Procalcitonin (PCT) is a small protein (~13 kDa) that is synthesized by the C-cells of the thyroid glands. It is considered to be the main marker of disorders that are accompanied by systemic inflammation and sepsis.
PCT is encoded by the CALC-1 gene and it is the precursor of the calcitonin hormone. It is produced from a 141 amino acid long pre-procalcitonin. After removal of the signal peptide (amino acids 1-25), the 116 amino acid long PCT undergoes successive cleavages to form three molecules: N-terminal fragment (N-terminal PCT, 57 amino acid residues (a.a.r.)), calcitonin (32 a.a.r.) and katacalcin (21 a.a.r.) (Fig. 1).
PCT belongs to a family of related proteins (the CAPA peptides family), which also includes calcitonin, the calcitonin gene-related peptides I and II, amylin and adrenomodulin.
Assay development and pair recommendations
For the development of PCT immunoassays we offer monoclonal antibodies that are specific to different fragments of the PCT molecule: N-terminal fragment of PCT, calcitonin and katacalcin. These mAbs can be used for the detection of the full length or partially processed PCT molecule by using pairs of antibodies that are specific to different parts of PCT.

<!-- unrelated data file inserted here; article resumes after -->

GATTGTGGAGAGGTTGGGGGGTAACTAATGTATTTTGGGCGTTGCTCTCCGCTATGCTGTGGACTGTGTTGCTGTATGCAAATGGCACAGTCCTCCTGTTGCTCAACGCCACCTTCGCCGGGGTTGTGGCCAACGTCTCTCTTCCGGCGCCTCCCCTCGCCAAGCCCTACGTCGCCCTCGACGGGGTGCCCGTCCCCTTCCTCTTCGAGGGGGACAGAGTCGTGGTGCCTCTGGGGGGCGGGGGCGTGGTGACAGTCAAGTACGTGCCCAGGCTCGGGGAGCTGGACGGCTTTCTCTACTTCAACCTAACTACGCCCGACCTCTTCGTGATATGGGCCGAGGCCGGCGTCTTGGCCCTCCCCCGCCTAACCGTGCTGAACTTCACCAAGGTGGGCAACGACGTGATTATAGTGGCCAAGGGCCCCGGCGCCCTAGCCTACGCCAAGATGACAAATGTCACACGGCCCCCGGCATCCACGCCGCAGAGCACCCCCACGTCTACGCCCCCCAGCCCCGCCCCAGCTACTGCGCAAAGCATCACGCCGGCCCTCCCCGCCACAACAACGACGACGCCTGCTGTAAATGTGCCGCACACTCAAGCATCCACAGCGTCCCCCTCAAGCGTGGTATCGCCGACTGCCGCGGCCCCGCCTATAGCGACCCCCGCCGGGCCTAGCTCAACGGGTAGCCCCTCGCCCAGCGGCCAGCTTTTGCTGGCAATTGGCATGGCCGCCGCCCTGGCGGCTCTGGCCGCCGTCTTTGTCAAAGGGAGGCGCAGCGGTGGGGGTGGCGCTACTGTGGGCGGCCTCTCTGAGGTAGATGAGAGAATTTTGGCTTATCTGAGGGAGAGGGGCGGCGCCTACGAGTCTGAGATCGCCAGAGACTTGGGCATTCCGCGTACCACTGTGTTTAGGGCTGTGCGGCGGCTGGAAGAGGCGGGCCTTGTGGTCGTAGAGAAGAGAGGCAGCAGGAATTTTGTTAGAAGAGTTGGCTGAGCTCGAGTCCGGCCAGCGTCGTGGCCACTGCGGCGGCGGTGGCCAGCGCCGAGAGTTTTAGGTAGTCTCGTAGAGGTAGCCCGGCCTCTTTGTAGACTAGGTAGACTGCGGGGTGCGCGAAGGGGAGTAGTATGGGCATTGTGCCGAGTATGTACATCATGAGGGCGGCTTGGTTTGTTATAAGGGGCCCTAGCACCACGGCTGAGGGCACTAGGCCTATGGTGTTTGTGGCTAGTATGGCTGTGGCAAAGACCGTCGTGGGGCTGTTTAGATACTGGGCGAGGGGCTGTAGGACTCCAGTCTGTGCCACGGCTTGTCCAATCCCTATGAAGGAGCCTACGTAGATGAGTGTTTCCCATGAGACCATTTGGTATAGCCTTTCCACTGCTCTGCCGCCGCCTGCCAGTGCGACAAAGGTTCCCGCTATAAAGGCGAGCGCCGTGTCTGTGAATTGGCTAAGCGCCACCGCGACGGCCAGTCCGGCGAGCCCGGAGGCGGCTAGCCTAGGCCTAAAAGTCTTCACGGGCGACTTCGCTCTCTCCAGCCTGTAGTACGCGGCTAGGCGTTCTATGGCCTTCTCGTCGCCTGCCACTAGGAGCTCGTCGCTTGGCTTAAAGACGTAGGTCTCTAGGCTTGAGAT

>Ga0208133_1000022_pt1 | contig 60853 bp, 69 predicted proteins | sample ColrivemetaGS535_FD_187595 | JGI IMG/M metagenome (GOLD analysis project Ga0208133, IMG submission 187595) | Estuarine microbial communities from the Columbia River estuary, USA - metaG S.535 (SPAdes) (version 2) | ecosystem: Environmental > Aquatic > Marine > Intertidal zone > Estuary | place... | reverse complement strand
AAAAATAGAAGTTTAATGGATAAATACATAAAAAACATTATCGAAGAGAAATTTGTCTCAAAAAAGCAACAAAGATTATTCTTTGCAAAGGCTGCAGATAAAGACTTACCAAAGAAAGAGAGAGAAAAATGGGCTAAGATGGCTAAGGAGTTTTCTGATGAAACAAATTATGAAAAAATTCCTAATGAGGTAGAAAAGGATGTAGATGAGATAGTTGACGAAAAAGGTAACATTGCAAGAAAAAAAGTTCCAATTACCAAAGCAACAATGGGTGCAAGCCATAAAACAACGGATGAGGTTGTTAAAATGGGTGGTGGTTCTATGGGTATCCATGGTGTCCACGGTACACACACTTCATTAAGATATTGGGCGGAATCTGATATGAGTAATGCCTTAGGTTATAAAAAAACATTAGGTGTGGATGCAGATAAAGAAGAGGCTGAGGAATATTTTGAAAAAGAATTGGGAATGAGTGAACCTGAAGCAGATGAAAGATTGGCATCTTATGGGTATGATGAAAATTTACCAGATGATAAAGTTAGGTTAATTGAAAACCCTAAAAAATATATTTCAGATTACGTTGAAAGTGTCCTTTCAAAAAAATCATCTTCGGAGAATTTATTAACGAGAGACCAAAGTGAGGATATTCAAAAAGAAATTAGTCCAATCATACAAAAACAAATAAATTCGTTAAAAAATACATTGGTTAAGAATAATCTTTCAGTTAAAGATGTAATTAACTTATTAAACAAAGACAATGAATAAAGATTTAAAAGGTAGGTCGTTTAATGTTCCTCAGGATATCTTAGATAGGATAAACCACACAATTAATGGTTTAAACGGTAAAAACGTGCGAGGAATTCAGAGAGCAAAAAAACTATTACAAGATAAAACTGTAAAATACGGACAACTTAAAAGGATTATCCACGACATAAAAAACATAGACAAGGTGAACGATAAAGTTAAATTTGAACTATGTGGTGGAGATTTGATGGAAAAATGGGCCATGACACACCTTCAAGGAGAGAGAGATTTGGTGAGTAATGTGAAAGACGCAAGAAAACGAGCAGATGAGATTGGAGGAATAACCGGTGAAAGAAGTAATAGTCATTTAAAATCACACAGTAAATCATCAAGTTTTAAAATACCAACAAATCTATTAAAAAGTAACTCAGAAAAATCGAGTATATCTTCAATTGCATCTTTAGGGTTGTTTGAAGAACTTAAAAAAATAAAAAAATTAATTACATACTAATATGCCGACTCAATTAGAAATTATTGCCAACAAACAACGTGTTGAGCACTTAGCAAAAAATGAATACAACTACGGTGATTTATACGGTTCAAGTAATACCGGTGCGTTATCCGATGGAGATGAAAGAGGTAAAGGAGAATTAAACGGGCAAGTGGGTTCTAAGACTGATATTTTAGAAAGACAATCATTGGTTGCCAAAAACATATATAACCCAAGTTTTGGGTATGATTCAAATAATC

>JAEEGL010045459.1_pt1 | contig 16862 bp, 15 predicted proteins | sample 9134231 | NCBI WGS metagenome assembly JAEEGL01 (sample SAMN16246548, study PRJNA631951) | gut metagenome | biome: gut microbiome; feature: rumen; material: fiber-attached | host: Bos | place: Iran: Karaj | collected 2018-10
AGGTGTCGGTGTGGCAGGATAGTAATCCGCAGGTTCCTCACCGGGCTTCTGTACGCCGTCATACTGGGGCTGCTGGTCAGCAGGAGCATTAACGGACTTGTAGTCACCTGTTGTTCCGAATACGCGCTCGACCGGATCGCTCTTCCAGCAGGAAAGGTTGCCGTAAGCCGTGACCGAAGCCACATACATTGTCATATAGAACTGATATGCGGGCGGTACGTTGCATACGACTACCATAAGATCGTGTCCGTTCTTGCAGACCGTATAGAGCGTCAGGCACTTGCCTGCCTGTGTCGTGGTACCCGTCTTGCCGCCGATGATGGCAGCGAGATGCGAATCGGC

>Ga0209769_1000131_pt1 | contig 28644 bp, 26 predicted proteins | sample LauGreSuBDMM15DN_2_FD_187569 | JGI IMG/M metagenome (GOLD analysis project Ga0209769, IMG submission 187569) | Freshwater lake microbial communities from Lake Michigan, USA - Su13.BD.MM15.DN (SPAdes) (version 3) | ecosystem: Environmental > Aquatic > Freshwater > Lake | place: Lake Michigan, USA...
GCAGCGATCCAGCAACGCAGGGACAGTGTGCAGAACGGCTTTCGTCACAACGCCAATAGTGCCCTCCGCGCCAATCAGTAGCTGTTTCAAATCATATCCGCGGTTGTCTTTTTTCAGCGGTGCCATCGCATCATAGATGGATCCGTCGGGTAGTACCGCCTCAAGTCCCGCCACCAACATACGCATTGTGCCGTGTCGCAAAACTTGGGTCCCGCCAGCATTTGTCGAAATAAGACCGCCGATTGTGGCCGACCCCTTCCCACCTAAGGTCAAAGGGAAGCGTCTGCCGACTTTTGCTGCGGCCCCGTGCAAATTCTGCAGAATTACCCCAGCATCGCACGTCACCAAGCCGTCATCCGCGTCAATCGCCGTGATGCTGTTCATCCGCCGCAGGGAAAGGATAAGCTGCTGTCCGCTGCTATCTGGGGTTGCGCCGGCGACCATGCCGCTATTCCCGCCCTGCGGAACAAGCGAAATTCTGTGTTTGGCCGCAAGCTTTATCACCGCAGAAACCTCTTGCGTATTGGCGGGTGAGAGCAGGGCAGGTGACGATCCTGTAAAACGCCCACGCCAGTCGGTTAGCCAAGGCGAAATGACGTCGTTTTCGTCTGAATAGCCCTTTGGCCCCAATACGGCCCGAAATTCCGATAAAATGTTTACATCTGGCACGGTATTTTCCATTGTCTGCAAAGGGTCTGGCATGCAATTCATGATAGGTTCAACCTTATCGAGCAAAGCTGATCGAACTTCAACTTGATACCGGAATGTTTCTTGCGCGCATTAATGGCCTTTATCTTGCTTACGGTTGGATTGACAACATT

PCT in diagnostics
In 1993, an elevated level of PCT in patients with a system infection of bacterial origin was reported for the first time (1). It was shown that “inflammatory” PCT is not produced in C-cells, but rather in all parenchymal tissues and the differentiated cell types (2-4). PCT is a good marker of bacterial infection because its level in the blood of normal subjects is very low and because viral infections cause only a minor increase in PCT concentration. In addition, the diagnostic value of PCT is further supported by the close correlation between PCT concentration and the severity of inflammation (1, 5).
An increase in PCT concentration may in some cases be induced by factors independent of sepsis and infection. Surgery, polytrauma, heat shock, burn injuries and cardiogenic shock also lead to an increase in the PCT level (1). Further, the importance of monitoring PCT level changes following cardiac surgery or heart transplantation for differentiating acute graft rejection from bacterial or fungal infections has been confirmed in multiple studies (5).
The specificity of antibodies and the recommended capture-detection pairs for sandwich immunoassays are shown in Fig. 1. In addition to several antibodies, we also provide a recombinant, full length PCT antigen that can be used as a calibrator in PCT or calcitonin immunoassays.